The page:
JUNEAU — A bill introduced in the Alaska Senate this week proposes tax credits for Alaskans who give money to most schools in the state.
SB89, by Sen. Mike Dunleavy, would give taxpayers a credit if they donate money for “educational support purposes” at public, private nonprofit and religious elementary and secondary schools. Alaskans could still get credits for donations allowed under current law, such as to universities and native corporations.
“I would like to incentive business to become part of supporting all kinds of initiatives and outfits,” Dunleavy said. “I think public-private partnerships are part of the fabric of this country and this state, and they should be — in my opinion — they should be supported.”
The bill increases the limit on the total amount that may count as a tax credit from $5 million to $25 million per taxpayer, according to Dunleavy’s office. The bill was referred to the Senate Education and Finance committees.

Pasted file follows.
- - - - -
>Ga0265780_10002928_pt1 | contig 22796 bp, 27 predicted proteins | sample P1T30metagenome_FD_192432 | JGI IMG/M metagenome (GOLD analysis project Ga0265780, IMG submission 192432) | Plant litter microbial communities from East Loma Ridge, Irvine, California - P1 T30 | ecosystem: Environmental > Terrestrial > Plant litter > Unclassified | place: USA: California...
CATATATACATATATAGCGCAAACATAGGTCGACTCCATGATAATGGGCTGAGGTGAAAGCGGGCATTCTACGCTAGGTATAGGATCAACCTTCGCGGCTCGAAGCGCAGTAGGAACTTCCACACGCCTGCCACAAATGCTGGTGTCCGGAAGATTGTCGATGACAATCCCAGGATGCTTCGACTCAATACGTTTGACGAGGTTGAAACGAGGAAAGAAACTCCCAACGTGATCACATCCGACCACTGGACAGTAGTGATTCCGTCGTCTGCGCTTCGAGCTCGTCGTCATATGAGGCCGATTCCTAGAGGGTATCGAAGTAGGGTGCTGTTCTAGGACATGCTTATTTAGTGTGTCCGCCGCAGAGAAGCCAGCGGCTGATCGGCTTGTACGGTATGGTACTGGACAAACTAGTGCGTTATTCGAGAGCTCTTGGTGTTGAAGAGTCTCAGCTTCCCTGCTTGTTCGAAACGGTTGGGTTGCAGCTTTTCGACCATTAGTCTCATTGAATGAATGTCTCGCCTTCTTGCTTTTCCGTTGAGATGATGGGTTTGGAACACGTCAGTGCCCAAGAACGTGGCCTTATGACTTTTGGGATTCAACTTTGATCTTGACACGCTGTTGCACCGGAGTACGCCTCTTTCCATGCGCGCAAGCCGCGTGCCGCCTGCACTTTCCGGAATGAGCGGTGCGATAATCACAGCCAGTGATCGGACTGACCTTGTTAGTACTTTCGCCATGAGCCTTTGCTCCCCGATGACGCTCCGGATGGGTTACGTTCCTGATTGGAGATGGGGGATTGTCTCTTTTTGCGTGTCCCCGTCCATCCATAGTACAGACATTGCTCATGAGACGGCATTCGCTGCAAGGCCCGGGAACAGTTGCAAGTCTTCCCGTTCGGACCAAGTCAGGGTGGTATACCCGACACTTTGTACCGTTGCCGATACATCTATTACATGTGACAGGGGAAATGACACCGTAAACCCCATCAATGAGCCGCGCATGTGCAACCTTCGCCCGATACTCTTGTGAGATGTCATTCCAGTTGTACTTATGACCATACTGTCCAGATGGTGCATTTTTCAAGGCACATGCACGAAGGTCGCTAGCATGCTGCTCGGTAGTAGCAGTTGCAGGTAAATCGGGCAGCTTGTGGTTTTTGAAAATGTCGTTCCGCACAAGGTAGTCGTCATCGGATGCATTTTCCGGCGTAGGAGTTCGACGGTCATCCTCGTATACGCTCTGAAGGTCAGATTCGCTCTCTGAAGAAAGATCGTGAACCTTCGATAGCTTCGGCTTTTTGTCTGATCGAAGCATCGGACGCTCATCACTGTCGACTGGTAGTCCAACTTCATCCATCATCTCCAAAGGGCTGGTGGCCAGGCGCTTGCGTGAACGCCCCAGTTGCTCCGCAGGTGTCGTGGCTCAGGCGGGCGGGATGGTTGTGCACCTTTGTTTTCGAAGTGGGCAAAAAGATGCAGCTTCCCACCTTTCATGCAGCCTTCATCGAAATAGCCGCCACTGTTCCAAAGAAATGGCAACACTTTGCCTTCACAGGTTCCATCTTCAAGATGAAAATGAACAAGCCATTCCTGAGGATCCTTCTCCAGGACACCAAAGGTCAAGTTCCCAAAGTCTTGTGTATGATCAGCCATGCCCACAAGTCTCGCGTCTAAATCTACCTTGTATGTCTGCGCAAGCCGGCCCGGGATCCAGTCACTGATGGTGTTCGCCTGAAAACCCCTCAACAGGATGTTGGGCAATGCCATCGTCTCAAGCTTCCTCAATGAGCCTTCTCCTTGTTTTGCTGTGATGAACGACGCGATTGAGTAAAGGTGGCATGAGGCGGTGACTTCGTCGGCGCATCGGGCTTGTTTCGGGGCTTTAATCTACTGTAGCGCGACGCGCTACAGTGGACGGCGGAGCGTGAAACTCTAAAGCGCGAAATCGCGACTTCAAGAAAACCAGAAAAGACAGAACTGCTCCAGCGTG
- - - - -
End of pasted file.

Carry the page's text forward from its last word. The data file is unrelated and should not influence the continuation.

Dunleavy, R-Wasilla, said he views this bill as an appropriate vehicle for vouchers — if there were to be vouchers — because it doesn’t allocate public money, and it’s up to the donor to decide where the money goes.
Dunleavy has separately proposed a constitutional amendment that would allow public money to be used for private schools. Critics have said SJR9 could open the door to vouchers, but Dunleavy has said that he does not support direct funding for religious or private schools.
He has said that he proposed SJR9 so that funds for learning plans for students attending correspondence schools could be used for classes or tutoring at private institutions.